3. Epinephrine injectors are lifesaving medicines for kids with food allergies. They were one of the first medicines to expose how drug coupons helped drug prices soar (the $600 EpiPens), while parents got free medicines for their kids – at least if they had insurance and a co-pay to worry about. Those paying cash or who had a high deductible plan were stuck with high priced drugs. Less expensive epinephrine injectors are now available, but one of the most expensive medicines on our list is back – Auvi-Q. Although the manufacturer advertises that it is available for just $0 for commercially insured patients, each injector pack (comes with 2 injectors and a trainer) actually costs up to $2,500! And since it is recommended that kids have multiple injector packs to store in multiple places, the real price is at least $5,000.
  4. Suprax (cefixime) was once a popular antibiotic for UTIs, especially once it became generic. Then, because it was maybe not popular enough, they stopped making it. It came back though, but not with a generic price tag. Some push it as a better choice for kids with persistent ear infections, but keep in mind that when mentioned on the list of antibiotics in the AAP ear infection treatment guide, it is suggested that when multiple antibiotics have failed, “a course of clindamycin may be used, with or without an antibiotic that covers nontypeable H influenzae and M catarrhalis, such as cefdinir, cefixime, or cefuroxime.” There is likely no benefit to using Suprax by itself or over a less expensive antibiotic.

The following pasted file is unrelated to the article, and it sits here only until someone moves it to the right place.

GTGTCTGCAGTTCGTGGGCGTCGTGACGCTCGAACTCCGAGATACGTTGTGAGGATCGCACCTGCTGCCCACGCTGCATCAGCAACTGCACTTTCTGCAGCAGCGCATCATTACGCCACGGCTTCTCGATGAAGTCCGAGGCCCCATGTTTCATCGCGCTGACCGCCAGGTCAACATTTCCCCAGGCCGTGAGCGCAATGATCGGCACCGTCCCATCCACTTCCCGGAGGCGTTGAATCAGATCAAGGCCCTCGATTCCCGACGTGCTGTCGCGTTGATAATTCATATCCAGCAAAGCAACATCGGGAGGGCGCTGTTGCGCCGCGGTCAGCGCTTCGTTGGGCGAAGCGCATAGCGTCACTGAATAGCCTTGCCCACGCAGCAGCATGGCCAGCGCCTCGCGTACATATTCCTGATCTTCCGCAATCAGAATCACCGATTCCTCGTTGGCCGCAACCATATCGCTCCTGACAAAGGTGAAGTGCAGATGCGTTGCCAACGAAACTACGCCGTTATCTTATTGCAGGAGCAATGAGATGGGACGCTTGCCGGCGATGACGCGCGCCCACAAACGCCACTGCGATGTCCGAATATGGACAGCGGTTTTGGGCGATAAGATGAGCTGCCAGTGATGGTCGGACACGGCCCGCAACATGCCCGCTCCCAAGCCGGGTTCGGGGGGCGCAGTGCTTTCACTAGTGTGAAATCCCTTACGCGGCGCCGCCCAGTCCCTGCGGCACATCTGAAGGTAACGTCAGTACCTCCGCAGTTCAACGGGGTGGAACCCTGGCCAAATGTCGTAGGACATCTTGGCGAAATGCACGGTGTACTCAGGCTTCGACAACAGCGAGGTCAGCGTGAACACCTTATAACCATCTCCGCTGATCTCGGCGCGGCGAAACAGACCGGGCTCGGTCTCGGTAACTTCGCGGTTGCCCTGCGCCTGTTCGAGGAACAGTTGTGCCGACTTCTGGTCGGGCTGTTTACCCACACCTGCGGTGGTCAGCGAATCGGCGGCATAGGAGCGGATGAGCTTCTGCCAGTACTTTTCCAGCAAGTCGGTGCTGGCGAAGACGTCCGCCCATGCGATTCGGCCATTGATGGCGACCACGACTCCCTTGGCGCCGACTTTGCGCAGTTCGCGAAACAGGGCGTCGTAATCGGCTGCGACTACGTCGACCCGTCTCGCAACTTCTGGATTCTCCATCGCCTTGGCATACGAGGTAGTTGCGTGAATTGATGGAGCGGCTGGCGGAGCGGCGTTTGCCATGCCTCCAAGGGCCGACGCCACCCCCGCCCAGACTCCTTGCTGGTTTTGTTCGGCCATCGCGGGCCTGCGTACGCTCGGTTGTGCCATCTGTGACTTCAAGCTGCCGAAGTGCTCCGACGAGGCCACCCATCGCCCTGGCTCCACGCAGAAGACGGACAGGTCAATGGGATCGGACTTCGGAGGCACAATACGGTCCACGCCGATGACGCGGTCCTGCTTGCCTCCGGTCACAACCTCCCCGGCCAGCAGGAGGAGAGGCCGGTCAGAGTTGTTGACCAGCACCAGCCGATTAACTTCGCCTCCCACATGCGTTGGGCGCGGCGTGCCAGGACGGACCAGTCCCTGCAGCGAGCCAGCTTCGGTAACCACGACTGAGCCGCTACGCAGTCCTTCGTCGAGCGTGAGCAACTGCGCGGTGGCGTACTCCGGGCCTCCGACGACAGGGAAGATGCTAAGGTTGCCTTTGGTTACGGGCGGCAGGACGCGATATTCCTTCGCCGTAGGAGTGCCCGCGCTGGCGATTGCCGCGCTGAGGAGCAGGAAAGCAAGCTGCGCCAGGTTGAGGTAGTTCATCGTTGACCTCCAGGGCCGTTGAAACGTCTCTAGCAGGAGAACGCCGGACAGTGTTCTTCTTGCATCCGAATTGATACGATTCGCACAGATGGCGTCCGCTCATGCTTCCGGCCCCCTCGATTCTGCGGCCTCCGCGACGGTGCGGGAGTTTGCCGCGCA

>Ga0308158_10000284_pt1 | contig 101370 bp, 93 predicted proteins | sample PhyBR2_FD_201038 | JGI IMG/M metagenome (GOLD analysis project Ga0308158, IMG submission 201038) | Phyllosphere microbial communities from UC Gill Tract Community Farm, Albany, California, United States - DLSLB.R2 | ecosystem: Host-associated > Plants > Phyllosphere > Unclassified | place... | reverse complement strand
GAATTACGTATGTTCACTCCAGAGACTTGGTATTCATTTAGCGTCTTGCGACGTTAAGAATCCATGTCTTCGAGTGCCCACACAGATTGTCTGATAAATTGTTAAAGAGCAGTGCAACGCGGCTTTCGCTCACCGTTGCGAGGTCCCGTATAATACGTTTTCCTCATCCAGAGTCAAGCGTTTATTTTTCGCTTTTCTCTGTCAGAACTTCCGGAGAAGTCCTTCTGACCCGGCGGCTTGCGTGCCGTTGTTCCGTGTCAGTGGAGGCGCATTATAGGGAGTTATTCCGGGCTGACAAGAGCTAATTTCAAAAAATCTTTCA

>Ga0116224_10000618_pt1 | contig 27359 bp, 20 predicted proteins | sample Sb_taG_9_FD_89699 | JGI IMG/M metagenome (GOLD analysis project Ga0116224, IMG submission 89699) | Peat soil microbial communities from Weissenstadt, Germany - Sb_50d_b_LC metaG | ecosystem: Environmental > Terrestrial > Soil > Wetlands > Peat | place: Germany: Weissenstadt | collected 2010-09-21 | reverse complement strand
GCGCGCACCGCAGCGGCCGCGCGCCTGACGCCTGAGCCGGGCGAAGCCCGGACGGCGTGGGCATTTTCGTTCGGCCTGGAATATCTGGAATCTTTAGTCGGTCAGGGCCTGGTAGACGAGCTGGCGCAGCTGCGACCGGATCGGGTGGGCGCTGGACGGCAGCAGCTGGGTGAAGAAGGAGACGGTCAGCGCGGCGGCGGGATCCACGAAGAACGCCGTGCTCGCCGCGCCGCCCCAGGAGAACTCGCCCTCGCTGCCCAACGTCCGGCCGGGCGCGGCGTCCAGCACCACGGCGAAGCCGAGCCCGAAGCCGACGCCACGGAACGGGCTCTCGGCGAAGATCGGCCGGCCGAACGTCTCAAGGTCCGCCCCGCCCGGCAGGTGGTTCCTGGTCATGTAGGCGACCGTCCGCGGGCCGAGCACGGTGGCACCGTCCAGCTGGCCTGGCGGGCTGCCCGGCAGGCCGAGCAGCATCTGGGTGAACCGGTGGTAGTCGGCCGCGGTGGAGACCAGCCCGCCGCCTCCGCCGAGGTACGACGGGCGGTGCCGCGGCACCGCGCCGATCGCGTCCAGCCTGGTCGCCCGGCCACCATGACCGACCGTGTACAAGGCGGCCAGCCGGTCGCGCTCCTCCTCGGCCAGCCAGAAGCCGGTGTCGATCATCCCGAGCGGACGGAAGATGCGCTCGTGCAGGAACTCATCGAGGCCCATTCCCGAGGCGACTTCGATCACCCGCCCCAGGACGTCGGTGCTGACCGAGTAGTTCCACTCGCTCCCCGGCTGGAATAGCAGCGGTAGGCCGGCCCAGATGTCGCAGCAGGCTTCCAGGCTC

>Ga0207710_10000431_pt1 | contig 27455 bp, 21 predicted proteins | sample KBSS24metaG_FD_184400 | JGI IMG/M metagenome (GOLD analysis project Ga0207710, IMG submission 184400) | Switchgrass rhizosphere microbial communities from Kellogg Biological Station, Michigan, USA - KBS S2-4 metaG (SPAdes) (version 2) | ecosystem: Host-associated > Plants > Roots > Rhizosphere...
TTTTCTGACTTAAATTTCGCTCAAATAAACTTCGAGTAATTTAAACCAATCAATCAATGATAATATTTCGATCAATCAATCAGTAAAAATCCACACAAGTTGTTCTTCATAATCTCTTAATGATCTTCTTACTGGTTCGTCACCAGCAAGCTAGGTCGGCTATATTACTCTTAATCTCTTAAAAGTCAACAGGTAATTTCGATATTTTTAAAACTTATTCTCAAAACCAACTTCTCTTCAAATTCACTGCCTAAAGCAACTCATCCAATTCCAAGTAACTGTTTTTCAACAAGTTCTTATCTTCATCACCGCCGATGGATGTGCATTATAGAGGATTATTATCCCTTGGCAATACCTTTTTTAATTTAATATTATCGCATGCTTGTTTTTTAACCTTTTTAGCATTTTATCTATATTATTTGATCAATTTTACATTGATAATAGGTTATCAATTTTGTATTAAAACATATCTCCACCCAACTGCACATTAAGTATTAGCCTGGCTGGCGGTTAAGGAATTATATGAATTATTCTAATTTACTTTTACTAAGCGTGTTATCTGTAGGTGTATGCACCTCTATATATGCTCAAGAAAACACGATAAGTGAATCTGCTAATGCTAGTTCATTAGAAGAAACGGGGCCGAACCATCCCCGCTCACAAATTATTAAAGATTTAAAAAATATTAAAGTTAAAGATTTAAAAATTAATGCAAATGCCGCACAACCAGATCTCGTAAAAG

5. Can you really use ofloxacin ophthalmic drops in a child’s ear? Yes, although it is an off-label treatment. You just can’t use otic (ear) drops in a child’s eyes. While eye drops are sterile, ear drops aren’t. And for some reason, eye drops are less expensive than ear drops.
  6. Most newer, once a day ADHD medicines are expensive. Some aren’t even covered on insurance plans. Generic medicines are going to be less expensive than newer brand name medicines and short acting stimulants, like Adderall and Ritalin, are the cheapest. Your child just has to take a repeat dose around lunch time.